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'You're the Worst' Continues to Be the Darkest, Saddest, and Now Scariest Half Hour of Television On the Air

By Vivian Kane | TV | November 5, 2015 | Comments ()

By Vivian Kane | TV | November 5, 2015 |


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After the first season of You’re the Worst, we talked about how different the show was. It was hard to describe, because at its core, it was romantic comedy. But it was real; it totally subverted that genre to be something completely unique. And we loved it.

This season, we’ve been talking about how the show is still unlike anything else on television, but for different reasons. While the first season resembled a depraved but always fun sex-and-other-vices romp, the second season has been darker. Even before Gretchen’s big reveal that the clinical depression she’s spent her life battling is resurfacing, the show felt heavier, and bigger.

This week’s episode was something different, though. Despite being written and directed by series creator Stephen Falk, this episode, “LCD Soundsystem,” did not feel like an episode of You’re the Worst. It felt more like a short film exploring depression, relationships, and the futility we all feel in never knowing where our choices will land us. We don’t even see Gretchen until right before the first commercial break, but at one point after that, she monologues aloud, “They talk about how if you make one different decision, your life might be totally different. But is that your only shot?” Gretchen is in that out-of-body, out-of-mind place that is so low, everyone else’s lives look perfect, or at least better. In that place, it’s easy to think that everyone else is much, much happier than you are, because they made the right decisions, and you messed up.

This episode is, in a roundabout way, about Gretchen. But Gretchen doesn’t want to be Gretchen right now. So instead we spend the episode following her follow a couple who, from her perspective, have the life she could have had if she’d turned right instead of left at some unknown point in the past. Rob (Justin Kirk) and Lexi (Tara Summers) are neighbors of Jimmy and Gretchen who are slightly older, but are fully entrenched in many of the trappings of adult life that the younger couple have spent the series so far shitting on. They are Food Processor People. The have a young daughter with an insufferably hipster name (Harper, though that kid definitely would have been an Atticus if she’d been a boy), a dog, a treehouse; she’s focused on preschool interviews and he talks about “Quentin” as if he and Tarantino are buds. They are everything we’ve been told this show is against. But that, of course, is why Gretchen latches on. Why she envies them so much, and why she’s willing to “borrow” their dog in order to play at being them for a day.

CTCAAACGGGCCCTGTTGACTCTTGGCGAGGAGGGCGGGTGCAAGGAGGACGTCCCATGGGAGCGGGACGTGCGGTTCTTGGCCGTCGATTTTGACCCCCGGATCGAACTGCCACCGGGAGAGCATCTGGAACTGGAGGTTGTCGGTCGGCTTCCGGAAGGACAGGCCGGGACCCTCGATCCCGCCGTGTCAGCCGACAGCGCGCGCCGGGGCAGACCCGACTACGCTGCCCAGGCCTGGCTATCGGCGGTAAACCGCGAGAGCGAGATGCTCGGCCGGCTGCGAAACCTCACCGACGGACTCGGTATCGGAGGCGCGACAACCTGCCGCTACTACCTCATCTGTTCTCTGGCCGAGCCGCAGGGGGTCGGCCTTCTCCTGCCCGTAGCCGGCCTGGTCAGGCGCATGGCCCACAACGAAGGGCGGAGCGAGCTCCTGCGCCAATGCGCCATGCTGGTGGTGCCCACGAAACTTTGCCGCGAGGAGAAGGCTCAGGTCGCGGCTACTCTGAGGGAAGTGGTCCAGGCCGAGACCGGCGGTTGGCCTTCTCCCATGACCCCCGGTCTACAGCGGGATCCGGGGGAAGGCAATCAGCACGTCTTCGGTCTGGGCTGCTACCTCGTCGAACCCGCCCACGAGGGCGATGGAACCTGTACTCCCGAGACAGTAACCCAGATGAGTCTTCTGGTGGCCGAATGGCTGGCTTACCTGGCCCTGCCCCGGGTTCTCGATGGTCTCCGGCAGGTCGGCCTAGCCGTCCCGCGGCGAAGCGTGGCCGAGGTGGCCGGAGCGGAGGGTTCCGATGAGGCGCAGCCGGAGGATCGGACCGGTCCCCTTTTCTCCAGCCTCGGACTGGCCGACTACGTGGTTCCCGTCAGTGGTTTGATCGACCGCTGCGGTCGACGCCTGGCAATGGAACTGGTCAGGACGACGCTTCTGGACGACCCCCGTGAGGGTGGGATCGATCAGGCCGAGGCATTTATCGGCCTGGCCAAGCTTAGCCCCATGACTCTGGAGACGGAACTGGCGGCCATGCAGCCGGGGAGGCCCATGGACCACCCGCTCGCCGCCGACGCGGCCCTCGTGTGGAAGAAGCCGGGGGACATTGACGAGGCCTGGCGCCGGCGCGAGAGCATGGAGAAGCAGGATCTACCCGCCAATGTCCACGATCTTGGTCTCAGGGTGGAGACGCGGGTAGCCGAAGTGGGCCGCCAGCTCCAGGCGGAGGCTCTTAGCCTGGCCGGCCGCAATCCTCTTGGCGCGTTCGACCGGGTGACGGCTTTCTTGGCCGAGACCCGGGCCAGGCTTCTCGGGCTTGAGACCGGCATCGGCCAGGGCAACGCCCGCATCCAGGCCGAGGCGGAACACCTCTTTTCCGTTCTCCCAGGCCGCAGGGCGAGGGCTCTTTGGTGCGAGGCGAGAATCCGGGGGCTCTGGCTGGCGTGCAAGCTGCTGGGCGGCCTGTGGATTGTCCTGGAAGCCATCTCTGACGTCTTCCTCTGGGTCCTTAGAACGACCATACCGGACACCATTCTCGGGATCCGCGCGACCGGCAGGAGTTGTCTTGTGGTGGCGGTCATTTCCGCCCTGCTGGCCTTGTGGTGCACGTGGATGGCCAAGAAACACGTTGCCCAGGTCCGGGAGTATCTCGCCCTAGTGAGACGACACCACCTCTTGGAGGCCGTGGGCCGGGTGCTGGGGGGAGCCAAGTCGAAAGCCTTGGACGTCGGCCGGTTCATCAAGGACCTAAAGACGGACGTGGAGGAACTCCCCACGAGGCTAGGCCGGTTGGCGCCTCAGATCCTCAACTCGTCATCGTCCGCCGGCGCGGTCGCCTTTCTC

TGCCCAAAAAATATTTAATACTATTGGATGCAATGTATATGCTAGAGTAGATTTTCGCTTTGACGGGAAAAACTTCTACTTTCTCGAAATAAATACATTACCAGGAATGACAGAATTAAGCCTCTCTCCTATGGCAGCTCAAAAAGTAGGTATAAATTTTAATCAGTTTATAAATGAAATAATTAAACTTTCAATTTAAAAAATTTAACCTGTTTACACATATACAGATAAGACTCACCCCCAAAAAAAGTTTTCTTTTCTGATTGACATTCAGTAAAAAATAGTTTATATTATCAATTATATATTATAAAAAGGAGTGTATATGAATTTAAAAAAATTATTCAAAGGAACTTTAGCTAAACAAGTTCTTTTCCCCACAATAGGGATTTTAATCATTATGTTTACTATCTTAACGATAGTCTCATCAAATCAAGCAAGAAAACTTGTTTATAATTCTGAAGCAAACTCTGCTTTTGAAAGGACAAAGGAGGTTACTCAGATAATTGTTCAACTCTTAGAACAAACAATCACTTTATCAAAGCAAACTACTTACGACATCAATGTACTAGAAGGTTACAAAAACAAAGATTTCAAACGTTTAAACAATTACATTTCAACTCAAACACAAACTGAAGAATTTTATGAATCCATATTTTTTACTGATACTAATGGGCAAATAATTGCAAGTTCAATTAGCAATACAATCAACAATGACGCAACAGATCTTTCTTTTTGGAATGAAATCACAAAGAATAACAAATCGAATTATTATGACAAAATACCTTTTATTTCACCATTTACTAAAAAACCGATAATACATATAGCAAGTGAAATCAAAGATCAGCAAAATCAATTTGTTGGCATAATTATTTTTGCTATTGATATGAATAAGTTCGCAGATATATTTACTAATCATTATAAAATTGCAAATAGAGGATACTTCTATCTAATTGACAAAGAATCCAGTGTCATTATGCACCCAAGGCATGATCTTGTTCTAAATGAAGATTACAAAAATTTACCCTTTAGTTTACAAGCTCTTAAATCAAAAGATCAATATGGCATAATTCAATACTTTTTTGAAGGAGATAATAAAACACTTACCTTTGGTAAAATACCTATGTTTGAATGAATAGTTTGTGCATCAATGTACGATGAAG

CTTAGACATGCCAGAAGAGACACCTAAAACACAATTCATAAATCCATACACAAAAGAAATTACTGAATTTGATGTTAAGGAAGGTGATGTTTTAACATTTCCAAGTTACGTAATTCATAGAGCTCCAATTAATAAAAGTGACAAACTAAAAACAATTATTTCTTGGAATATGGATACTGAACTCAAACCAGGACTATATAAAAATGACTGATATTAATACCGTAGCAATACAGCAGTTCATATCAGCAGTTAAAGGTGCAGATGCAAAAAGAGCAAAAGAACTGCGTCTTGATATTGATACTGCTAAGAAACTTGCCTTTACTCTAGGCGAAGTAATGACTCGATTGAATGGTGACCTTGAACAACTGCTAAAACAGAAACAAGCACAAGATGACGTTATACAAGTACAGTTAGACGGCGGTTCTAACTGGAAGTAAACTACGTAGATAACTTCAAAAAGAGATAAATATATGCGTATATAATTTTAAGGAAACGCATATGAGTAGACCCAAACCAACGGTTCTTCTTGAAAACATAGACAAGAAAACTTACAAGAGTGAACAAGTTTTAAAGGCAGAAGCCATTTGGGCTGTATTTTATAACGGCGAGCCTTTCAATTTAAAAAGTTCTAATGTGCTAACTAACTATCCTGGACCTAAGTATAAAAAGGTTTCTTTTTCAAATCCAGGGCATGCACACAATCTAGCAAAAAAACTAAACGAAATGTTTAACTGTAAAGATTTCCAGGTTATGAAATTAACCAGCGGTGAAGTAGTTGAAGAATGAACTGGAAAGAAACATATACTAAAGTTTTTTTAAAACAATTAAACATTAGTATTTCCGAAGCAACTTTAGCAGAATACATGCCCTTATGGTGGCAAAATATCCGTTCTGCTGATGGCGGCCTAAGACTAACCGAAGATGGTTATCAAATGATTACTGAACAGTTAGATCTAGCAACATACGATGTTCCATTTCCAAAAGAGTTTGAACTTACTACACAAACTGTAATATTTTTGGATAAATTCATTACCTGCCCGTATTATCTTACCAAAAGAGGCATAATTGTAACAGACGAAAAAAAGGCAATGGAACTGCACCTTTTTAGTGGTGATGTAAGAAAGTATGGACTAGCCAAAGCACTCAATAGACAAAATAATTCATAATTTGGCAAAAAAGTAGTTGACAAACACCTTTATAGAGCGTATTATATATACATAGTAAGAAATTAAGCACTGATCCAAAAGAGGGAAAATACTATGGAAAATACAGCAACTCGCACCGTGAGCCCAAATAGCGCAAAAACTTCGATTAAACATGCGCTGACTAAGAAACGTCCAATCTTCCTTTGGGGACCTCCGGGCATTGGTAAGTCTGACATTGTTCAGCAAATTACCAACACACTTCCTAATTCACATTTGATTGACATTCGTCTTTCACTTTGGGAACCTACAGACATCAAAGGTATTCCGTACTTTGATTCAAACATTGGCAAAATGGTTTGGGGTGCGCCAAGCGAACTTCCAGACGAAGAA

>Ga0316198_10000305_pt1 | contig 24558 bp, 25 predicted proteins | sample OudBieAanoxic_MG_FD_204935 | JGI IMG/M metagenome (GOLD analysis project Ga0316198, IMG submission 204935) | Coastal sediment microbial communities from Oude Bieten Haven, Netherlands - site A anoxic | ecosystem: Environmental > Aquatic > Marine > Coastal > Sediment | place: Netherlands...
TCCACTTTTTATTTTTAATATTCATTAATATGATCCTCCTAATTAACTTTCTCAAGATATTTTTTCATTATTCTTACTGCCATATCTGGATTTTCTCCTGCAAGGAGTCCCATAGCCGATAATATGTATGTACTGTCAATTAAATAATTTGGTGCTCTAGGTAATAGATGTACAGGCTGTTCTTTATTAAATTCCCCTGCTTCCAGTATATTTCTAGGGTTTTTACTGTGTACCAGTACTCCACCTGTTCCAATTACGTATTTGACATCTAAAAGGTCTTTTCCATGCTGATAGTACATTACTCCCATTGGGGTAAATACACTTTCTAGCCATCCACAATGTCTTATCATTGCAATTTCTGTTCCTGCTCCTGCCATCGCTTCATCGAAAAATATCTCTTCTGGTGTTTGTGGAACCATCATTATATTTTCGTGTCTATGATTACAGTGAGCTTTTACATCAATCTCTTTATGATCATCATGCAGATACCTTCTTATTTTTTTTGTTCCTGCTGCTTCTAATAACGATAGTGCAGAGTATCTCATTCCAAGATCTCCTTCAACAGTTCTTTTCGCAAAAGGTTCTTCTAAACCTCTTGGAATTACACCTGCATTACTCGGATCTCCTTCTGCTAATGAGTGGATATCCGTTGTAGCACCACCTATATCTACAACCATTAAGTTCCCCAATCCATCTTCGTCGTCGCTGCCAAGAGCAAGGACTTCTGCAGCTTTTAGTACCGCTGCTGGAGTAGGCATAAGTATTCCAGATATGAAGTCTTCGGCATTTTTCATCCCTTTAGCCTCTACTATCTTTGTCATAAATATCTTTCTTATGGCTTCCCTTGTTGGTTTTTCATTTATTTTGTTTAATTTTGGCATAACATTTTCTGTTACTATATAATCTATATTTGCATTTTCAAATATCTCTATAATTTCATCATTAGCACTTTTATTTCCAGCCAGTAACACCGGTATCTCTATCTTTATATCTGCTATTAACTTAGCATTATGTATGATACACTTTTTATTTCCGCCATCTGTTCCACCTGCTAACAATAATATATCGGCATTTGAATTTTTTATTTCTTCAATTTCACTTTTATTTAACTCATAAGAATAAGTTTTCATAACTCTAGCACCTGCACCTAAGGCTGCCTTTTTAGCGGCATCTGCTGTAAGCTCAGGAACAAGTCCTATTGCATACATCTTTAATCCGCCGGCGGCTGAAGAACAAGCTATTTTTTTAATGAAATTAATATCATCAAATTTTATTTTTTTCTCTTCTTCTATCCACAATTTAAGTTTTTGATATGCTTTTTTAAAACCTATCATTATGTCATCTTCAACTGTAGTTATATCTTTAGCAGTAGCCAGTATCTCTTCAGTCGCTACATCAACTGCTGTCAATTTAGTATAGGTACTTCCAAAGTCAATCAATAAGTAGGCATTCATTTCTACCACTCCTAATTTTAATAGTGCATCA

It was completely insulting and simplistic for Jimmy, in last week’s episode, to think he could fix Gretchen in a night. Oh, and quick side bar: talk about simplistic! My god, Jimmy was beyond terrible in this episode. He was only in a couple of scenes, mostly cartoonishly self-absorbed and dismissive of Gretchen’s entire presence. Sure, maybe he thinks she’s all better, but he still came across as underwritten in order to be a buffoonish foil. Anyway, yes, that was upsettingly reductive of Jimmy last week. But what Gretchen did this week was not much different. She was still looking for a fix, another life she could move into like a new apartment. Of course, it doesn’t work. Because Rob and Lexi aren’t any happier than she is, and they sure as hell aren’t any better. (As is proven when Rob finds 90 seconds alone with Gretchen.) Any of us watching could have seen this coming. But for Gretchen, this was her Hail Mary for happiness. She’s spiraling, and it’s terrifying to watch. The scariest moment in the history of the show (in most of television, really), had nothing to do with last week’s horror haunt. It was this:

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For Gretchen, a woman with so few personal and social boundaries normally, did any of us doubt that, when caught in the grips of severe depression, she might do something as drastic as walk away with someone’s child? She took their pet (not the first time she’s done that, either), and she’s desperate to force her way into happiness. And I am terrified to see where this season ends up.

Vivian Kane remembers her Largo days.



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